Spain, the country where the coronavirus ‘disappears’ on weekends

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Spain, the country where the coronavirus 'disappears' on weekends







© Provided by Vozpópuli




Exclusively for 'upday'


© Provided by Vozpópuli
Exclusively for ‘upday’


Among the major economies and the most populated countries in Europe, since last June, Spain is the only one that does not record nationwide data on infections and deaths from coronavirus during the weekend. One more situation that, according to experts, demonstrates the difficulties in being able to analyze the real impact of the pandemic in our country and take effective measures to curb the incidence of covid-19.

All the nations in our environment collect the contagion figures daily and transfer them to the European Center for Disease Control and Prevention (ECDC, for its acronym in English), except Spain, which registers zero infections and deaths on Saturdays and Sundays since last June.

“If the distribution of cases by days is studied, it is observed that, unlike other European countries, lThe cases are not distributed equally between the days of the week. This means that the data for Spain experience, in addition to the natural fluctuations in the statistical data, notable fluctuations associated with how we report the data: on Mondays, triple the number of a normal day, and on Saturdays and Sundays zero cases, “he explains to Vozpópuli Guillermo Navas, physicist who analyzes the data of the covid in our country on his blog.

If we compare the data recorded in the ECDC for Spain and the United Kingdom (see following graph), we can see how In the case of the British country, the infections appear almost uniformly distributed during the seven days of the week (14-15% of infections are attributed to each of them), while those in Spain register a notable peak on Mondays (up to 40%, while on Saturdays and Sundays there are none registered).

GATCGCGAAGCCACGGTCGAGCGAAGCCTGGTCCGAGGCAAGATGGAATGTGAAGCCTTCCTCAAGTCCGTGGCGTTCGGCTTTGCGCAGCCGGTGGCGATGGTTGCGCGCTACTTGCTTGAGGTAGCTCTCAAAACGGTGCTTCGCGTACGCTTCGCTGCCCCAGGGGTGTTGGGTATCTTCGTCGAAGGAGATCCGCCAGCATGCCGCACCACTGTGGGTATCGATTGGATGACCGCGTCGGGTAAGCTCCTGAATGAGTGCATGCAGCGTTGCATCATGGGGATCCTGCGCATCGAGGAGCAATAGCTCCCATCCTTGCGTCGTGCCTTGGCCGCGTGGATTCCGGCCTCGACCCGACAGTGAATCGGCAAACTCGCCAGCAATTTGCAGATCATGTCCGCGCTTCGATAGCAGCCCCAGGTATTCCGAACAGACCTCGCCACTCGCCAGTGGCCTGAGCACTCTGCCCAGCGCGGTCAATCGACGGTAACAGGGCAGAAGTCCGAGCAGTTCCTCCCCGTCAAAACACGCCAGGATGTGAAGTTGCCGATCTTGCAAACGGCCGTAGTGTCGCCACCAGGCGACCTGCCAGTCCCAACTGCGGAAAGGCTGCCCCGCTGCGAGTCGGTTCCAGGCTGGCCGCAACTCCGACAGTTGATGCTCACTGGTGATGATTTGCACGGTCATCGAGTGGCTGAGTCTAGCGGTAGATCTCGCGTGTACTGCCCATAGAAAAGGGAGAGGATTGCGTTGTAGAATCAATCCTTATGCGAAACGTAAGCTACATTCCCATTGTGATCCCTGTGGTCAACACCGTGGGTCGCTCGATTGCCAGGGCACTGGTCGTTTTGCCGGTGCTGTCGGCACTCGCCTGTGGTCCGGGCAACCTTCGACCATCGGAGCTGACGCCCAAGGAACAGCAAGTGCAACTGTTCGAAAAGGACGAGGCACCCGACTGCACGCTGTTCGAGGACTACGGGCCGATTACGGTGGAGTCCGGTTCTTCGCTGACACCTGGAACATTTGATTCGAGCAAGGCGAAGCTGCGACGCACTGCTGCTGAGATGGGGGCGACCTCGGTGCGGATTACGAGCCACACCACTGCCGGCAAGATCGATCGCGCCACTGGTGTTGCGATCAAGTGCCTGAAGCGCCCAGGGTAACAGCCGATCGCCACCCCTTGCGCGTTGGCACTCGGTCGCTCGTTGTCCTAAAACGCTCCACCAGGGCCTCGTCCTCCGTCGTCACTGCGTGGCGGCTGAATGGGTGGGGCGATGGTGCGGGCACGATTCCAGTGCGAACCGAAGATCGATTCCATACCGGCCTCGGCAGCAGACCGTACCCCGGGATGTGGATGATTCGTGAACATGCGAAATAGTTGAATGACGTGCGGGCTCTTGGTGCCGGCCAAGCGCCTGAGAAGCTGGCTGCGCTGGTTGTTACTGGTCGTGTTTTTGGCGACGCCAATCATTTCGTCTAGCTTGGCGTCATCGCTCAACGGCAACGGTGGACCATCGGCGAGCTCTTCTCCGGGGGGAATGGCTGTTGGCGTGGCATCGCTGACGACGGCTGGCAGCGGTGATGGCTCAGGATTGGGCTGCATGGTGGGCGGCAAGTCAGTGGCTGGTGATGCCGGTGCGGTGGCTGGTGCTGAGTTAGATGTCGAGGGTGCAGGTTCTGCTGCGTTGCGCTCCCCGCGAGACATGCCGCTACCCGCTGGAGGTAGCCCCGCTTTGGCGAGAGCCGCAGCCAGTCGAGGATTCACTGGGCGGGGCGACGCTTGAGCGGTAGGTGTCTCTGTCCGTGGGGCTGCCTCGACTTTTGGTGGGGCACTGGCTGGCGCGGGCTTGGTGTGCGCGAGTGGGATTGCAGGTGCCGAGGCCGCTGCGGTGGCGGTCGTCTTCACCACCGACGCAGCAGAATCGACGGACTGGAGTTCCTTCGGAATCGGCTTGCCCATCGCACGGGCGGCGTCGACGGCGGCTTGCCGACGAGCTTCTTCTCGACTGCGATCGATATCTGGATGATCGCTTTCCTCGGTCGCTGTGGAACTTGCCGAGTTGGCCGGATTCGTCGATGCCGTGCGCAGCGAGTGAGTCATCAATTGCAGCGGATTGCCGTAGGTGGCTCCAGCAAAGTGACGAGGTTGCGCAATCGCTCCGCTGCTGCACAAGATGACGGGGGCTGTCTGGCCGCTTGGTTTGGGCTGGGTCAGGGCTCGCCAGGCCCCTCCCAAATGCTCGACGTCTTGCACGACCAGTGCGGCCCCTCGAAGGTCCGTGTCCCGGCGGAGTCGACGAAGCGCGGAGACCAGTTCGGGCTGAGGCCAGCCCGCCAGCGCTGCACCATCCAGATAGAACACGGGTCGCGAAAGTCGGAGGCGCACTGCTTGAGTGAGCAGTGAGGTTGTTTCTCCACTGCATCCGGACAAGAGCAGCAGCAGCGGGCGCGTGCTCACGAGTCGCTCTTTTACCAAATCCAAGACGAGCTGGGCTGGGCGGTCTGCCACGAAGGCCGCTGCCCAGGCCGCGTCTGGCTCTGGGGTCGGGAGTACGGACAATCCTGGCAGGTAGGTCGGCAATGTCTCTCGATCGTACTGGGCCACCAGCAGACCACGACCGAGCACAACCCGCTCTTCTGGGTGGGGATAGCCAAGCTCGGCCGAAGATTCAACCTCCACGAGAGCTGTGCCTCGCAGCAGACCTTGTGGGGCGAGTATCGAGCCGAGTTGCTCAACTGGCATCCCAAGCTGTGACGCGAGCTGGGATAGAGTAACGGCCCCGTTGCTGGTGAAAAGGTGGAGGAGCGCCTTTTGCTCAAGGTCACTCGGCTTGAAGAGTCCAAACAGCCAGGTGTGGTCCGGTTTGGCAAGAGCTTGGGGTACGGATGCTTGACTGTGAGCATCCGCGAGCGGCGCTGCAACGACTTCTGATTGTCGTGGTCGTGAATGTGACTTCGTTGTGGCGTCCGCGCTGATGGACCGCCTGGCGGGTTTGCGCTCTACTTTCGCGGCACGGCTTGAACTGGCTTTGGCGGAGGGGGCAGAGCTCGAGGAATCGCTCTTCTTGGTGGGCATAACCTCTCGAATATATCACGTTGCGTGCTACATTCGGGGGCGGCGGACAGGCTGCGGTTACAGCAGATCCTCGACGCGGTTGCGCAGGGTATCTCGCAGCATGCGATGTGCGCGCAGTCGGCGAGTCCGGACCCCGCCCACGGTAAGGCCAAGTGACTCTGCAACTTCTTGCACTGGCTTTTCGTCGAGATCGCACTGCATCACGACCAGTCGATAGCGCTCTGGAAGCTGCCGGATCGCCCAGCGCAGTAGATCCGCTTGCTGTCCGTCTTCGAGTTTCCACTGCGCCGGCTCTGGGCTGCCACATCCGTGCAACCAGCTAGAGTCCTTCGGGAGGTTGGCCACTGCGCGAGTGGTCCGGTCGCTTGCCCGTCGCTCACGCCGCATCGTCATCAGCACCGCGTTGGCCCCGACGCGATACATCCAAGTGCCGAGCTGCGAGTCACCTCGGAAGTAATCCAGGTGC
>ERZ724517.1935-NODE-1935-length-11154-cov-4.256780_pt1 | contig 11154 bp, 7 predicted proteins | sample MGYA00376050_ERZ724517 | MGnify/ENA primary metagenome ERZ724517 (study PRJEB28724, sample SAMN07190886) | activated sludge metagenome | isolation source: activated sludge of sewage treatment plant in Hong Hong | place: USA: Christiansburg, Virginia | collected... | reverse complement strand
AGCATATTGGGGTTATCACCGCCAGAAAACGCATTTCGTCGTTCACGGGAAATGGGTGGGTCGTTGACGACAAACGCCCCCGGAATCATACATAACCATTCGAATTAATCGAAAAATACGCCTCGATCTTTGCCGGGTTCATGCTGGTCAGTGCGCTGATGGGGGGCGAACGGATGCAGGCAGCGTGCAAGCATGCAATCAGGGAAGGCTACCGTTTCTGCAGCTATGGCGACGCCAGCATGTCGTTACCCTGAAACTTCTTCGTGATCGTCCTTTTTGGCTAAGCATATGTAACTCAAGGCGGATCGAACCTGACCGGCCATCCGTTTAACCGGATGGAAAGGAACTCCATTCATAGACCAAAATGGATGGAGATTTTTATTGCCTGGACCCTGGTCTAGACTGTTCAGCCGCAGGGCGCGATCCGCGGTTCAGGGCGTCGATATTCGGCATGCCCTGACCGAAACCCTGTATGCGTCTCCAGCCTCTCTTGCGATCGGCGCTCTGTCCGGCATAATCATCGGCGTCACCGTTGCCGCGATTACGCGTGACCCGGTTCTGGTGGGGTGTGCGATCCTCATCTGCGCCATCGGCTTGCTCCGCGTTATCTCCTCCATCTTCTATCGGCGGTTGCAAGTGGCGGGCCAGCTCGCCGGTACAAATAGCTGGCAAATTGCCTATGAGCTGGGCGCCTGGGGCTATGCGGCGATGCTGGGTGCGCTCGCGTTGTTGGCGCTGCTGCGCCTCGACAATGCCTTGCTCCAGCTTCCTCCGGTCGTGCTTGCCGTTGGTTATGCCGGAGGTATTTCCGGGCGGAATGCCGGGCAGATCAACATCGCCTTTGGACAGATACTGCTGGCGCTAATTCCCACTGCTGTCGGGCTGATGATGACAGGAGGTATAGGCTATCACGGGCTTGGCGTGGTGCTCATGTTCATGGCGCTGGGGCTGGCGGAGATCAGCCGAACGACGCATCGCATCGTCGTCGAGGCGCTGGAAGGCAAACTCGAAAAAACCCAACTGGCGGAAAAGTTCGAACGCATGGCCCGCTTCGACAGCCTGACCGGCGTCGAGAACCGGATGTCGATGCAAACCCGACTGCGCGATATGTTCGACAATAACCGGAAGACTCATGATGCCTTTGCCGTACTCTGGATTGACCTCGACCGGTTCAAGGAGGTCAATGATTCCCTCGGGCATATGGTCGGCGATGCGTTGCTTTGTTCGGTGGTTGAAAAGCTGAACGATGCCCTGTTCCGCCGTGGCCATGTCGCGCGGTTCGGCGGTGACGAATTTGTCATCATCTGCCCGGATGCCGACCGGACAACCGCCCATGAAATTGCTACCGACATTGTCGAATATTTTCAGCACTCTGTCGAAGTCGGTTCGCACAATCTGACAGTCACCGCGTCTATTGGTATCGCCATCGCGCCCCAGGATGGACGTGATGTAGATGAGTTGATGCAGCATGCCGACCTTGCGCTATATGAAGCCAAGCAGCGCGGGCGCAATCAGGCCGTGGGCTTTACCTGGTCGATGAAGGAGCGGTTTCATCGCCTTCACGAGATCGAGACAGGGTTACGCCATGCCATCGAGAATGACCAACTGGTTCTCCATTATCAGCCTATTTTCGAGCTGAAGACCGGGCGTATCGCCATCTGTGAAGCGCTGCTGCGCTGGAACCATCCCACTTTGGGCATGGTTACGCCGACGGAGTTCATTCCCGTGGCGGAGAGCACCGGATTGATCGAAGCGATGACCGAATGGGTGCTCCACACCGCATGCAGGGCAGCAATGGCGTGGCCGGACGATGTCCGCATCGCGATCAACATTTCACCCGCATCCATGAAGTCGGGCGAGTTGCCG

Distribution of cases in Spain and the United Kingdom. Source: ECDC / Guillermo Navas.


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Distribution of cases in Spain and the United Kingdom. Source: ECDC / Guillermo Navas.

“The fact that the data is not published on the weekend distorts the daily photograph of the pandemic and this, in addition to making it difficult to analyze the measures that should be applied in the future to stop contagions, complicates, for example, knowing up to at what point in the field of leisure during Saturdays and Sundays the outbreaks have occurred “, he tells this newspaper Clara Prats, Researcher at the Computational Biology and Complex Systems Group at the Polytechnic University of Catalonia.

Prats is part of a group of five Spanish scientists and researchers who last week sent a letter to the prestigious medical journal The Lancet to complain that “In Spain, the data currently published at the national and regional level are insufficient to understand the dynamics of covid-19 and to act“.

Data disaggregated by age and sex

“Since May, data disaggregated by age groups and sex have ceased to be offered. This was very important because it would allow us to better understand where and in which population sectors the pandemic is increasing, and thus be able to make forecasts and plans with concrete measures in the short term to be able to stop the spread of the virus “, indicates Sergi Trías-Llimós, post-doctoral researcher at the Center for Demographic Studies of Catalonia, another of the signatories of the letter published by The Lancet.

Since May, data disaggregated by age groups and sex have been discontinued, “says one of the Spanish scientists who signed the letter published in ‘The Lancet’

“It is not the same that the majority of young people are infected, as was happening until a few weeks ago, that the infections begin to rebound among the most vulnerable and older population, as it seems to be happening now,” adds Trías-Llimós.

Countries as diverse as the Netherlands, Germany, the Philippines or Mexico “have published comprehensive and consistent daily updates in the open,” the experts emphasize.

In contrast, experts note, countries as diverse as the Netherlands, Germany, the Philippines and Mexico “have published comprehensive and consistent daily updates in the open of the number of cases and deaths disaggregated by demographic characteristics and in files easily readable for data programs, while In Spain, they continue to be published, in many cases, in PDF and other formats that make it difficult to incorporate the figures into databases for further analysis.